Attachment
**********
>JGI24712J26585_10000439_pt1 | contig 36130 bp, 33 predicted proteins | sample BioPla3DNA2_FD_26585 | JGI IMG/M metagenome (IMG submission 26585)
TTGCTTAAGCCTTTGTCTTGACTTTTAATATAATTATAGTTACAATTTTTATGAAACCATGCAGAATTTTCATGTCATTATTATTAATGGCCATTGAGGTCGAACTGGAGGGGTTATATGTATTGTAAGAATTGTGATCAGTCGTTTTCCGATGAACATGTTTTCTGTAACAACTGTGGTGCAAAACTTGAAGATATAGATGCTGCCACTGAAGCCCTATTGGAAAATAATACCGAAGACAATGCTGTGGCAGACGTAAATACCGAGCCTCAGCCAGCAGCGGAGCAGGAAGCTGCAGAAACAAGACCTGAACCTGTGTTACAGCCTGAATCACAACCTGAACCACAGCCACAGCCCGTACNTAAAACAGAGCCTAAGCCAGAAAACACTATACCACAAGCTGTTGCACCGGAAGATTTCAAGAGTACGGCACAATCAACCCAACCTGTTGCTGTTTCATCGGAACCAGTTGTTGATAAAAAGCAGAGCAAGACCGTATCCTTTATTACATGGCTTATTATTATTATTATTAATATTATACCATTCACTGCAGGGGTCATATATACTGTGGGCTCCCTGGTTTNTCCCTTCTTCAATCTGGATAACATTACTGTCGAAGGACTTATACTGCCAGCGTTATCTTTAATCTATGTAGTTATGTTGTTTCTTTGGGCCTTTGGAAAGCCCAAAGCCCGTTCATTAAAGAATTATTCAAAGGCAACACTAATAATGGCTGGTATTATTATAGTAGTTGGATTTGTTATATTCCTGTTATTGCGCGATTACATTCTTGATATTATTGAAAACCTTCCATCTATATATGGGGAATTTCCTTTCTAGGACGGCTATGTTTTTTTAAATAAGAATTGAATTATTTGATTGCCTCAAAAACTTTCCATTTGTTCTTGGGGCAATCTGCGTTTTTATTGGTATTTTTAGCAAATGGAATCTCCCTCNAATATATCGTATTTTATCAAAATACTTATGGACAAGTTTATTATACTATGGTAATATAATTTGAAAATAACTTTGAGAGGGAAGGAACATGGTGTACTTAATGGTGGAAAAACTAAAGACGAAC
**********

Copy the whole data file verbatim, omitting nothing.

>JGI24712J26585_10000439_pt1 | contig 36130 bp, 33 predicted proteins | sample BioPla3DNA2_FD_26585 | JGI IMG/M metagenome (IMG submission 26585)
TTGCTTAAGCCTTTGTCTTGACTTTTAATATAATTATAGTTACAATTTTTATGAAACCATGCAGAATTTTCATGTCATTATTATTAATGGCCATTGAGGTCGAACTGGAGGGGTTATATGTATTGTAAGAATTGTGATCAGTCGTTTTCCGATGAACATGTTTTCTGTAACAACTGTGGTGCAAAACTTGAAGATATAGATGCTGCCACTGAAGCCCTATTGGAAAATAATACCGAAGACAATGCTGTGGCAGACGTAAATACCGAGCCTCAGCCAGCAGCGGAGCAGGAAGCTGCAGAAACAAGACCTGAACCTGTGTTACAGCCTGAATCACAACCTGAACCACAGCCACAGCCCGTACNTAAAACAGAGCCTAAGCCAGAAAACACTATACCACAAGCTGTTGCACCGGAAGATTTCAAGAGTACGGCACAATCAACCCAACCTGTTGCTGTTTCATCGGAACCAGTTGTTGATAAAAAGCAGAGCAAGACCGTATCCTTTATTACATGGCTTATTATTATTATTATTAATATTATACCATTCACTGCAGGGGTCATATATACTGTGGGCTCCCTGGTTTNTCCCTTCTTCAATCTGGATAACATTACTGTCGAAGGACTTATACTGCCAGCGTTATCTTTAATCTATGTAGTTATGTTGTTTCTTTGGGCCTTTGGAAAGCCCAAAGCCCGTTCATTAAAGAATTATTCAAAGGCAACACTAATAATGGCTGGTATTATTATAGTAGTTGGATTTGTTATATTCCTGTTATTGCGCGATTACATTCTTGATATTATTGAAAACCTTCCATCTATATATGGGGAATTTCCTTTCTAGGACGGCTATGTTTTTTTAAATAAGAATTGAATTATTTGATTGCCTCAAAAACTTTCCATTTGTTCTTGGGGCAATCTGCGTTTTTATTGGTATTTTTAGCAAATGGAATCTCCCTCNAATATATCGTATTTTATCAAAATACTTATGGACAAGTTTATTATACTATGGTAATATAATTTGAAAATAACTTTGAGAGGGAAGGAACATGGTGTACTTAATGGTGGAAAAACTAAAGACGAAC